Malaga Airport queues Joanne Dunne
Tightened security

'Are we ever going to get home?': Delays at European airport left family of six stranded overnight

A new EU regulation introduced in March has led to tighter border control in European airports.


An Irish woman who was due to travel home from Malaga Airport, Spain, in July with her husband and four young children has told that she was faced with extraordinarily long queues which resulted in them missing their flight.

This occurred as passengers around Europe reported facing huge delays because of a newly-tightened EU regulation on border checks.

Joanne Dunne, her husband and their four young children (including twins aged two) were booked in on flight FR055 on 21 July – but they never made it onto the plane.

“There were tears, the kids were looking at us asking ‘what’s wrong mammy, are we ever going to get home?’. They were bawling their eyes out,” Dunne said.

Dunne told that she arrived at Malaga airport three hours before departure time.

However, when they arrived at the airport, the family were faced with queues of up to 30 minutes at the bag-drop area, security and passport control, before making it to the designated departure gate.

New EU regulations

Thousands of flights in Europe recently had to be delayed because EU border controls are “significantly understaffed” to comply with tightened immigration checks, Airlines for Europe (A4E) has said.

A new EU regulation was implemented in March of this year which outlines the reinforcement of checks against relevant databases at external borders.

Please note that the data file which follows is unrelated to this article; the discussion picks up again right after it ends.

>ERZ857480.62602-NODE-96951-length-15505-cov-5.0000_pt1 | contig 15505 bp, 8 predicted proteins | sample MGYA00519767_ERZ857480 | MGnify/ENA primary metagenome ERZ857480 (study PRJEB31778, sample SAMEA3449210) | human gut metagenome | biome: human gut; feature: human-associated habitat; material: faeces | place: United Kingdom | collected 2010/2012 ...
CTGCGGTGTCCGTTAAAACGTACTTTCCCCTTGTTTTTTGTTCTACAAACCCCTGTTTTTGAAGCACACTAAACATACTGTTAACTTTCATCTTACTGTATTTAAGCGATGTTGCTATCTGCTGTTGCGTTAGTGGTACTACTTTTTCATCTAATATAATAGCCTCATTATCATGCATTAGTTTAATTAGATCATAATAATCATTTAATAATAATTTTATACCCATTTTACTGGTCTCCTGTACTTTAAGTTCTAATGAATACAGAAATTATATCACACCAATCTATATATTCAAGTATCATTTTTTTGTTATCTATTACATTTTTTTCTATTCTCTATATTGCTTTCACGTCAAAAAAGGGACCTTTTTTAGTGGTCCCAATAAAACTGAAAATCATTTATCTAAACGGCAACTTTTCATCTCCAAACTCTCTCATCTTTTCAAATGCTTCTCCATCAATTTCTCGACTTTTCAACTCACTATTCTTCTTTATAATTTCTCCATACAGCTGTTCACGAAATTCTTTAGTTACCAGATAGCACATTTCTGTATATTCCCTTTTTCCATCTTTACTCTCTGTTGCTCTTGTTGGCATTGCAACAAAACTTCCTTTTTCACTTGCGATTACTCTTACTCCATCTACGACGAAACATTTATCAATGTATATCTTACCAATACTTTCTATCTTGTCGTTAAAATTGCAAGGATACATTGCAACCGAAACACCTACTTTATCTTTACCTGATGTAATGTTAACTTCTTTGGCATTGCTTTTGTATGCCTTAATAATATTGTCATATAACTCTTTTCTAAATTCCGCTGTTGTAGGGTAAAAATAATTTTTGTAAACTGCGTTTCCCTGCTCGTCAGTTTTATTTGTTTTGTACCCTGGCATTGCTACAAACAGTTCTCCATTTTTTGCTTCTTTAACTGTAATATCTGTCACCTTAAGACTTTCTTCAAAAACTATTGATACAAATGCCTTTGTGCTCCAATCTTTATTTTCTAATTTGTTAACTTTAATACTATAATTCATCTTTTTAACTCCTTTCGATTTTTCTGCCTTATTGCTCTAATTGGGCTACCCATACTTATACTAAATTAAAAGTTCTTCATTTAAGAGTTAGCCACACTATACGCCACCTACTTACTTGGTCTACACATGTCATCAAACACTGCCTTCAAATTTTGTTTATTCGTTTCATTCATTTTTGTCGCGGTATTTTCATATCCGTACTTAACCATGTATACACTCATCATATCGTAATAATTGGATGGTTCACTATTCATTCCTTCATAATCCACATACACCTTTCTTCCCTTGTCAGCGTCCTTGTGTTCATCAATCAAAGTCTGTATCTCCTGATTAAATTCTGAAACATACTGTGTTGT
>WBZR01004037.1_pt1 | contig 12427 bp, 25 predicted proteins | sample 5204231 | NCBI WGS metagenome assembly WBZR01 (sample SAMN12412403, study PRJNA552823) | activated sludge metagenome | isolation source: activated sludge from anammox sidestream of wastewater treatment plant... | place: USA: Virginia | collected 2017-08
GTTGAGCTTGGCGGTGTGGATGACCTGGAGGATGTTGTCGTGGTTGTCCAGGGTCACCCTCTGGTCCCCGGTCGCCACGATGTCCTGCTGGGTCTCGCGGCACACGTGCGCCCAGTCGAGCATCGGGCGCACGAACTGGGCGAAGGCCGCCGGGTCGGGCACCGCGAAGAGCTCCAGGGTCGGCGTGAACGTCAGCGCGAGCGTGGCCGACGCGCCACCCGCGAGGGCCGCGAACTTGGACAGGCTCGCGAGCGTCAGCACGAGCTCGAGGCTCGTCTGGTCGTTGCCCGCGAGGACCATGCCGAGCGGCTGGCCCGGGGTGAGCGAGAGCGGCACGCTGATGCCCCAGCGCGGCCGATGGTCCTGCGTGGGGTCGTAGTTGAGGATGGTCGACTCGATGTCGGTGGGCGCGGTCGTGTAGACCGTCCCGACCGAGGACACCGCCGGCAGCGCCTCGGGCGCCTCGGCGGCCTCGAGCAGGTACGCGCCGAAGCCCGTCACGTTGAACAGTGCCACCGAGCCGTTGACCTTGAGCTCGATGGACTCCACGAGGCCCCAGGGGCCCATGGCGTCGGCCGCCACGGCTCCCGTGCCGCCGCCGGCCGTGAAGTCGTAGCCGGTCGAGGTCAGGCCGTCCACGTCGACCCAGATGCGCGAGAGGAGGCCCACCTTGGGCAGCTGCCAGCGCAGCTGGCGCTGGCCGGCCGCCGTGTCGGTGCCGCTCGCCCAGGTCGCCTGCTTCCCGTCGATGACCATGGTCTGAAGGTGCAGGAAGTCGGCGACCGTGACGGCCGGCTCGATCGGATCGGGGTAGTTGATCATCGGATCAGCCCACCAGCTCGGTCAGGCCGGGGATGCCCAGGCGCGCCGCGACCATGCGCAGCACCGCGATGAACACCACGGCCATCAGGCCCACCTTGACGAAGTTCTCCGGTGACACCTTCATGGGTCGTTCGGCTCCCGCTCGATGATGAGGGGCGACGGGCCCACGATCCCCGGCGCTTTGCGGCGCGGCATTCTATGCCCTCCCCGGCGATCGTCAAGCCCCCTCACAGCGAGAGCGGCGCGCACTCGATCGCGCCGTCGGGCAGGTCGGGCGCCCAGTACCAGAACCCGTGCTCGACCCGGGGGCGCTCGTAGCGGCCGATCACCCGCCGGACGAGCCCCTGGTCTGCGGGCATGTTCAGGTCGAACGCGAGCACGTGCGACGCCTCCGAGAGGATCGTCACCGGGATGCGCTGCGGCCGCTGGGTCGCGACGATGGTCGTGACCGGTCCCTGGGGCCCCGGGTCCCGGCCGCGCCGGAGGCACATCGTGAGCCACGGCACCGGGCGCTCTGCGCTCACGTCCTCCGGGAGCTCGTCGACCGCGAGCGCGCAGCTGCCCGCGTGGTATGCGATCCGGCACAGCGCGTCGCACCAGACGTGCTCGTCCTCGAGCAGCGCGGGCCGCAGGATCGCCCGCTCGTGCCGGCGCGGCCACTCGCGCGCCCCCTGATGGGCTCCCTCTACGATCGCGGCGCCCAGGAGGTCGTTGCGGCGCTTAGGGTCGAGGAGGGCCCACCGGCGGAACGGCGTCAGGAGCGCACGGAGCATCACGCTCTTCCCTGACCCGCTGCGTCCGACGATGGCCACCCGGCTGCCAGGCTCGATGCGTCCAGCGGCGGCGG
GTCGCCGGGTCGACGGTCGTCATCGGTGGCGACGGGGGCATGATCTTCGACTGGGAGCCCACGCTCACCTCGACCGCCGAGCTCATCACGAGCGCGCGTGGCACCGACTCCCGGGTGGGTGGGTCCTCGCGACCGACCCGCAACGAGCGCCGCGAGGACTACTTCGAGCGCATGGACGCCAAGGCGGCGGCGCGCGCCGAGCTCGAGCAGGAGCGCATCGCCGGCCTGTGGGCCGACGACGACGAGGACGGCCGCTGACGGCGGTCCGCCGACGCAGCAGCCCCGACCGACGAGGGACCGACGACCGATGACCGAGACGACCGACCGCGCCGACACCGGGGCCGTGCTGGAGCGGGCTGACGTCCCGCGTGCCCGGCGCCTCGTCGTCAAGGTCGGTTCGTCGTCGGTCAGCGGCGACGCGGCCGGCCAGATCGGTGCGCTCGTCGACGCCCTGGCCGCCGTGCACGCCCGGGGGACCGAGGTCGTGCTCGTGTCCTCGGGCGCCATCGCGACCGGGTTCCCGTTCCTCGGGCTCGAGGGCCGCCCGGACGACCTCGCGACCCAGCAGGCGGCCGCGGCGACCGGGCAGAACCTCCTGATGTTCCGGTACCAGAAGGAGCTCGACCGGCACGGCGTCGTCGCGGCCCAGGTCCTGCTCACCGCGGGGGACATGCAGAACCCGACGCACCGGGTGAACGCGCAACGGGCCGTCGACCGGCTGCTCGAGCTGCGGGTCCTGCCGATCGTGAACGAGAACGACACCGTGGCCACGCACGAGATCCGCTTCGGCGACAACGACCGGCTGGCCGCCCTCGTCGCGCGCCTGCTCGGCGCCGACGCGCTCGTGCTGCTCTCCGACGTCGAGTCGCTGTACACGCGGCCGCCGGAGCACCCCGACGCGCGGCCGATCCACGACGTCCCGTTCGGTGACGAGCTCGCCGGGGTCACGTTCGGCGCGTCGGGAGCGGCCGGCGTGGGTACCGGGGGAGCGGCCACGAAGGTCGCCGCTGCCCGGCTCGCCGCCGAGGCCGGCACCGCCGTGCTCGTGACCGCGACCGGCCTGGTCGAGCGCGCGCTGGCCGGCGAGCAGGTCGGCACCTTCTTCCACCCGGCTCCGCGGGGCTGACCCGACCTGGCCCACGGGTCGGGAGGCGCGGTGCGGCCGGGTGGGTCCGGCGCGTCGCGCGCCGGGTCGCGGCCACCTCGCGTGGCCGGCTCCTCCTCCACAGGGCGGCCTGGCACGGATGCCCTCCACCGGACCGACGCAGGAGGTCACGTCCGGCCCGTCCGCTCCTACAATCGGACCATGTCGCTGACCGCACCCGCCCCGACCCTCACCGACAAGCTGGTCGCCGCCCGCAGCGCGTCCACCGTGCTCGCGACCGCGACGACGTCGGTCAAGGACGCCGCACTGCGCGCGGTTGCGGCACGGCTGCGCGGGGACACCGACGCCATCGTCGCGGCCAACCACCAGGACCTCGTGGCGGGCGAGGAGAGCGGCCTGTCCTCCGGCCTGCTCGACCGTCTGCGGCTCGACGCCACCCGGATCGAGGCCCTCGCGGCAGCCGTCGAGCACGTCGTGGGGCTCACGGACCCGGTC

A4E has said this has led to airports in Spain, France, Italy, Belgium and Portugal facing immigration queues of up to four hours, leading some passengers to miss their flights.

The delays aren’t currently being reported in Dublin Airport. This is because Ireland isn’t part of the Schengen Agreement – a treaty which led to the creation of Europe’s Schengen area, in which internal border checks were largely abolished.

EU member states aren’t obliged to check every non-Schengen passport until October, when regulation EU 2017/458 will be fully implemented.

“I’m an ex-travel agent, so I’m no stranger to going through airports,” Dunne told 

“The bag drop queue was just something else. It took about 30 to 40 minutes to get through that.”

‘Monster queues’

From there, the family headed to security checks where they were placed into a special family queue. Again, Dunne claimed she was faced with a “massive queue”.

After getting through security, Dunne said the family grabbed a quick coffee before heading to passport control – the next hurdle.

“We were faced with a monster queue,” she said.

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Just three staff members were present at passport control, according to Dunne.

“I don’t know what they were doing but they were taking ages with every passenger.”

Everyone was skipping the queue as they were about to miss flights, which left an unruly mess. There were fights and altercations in the queue.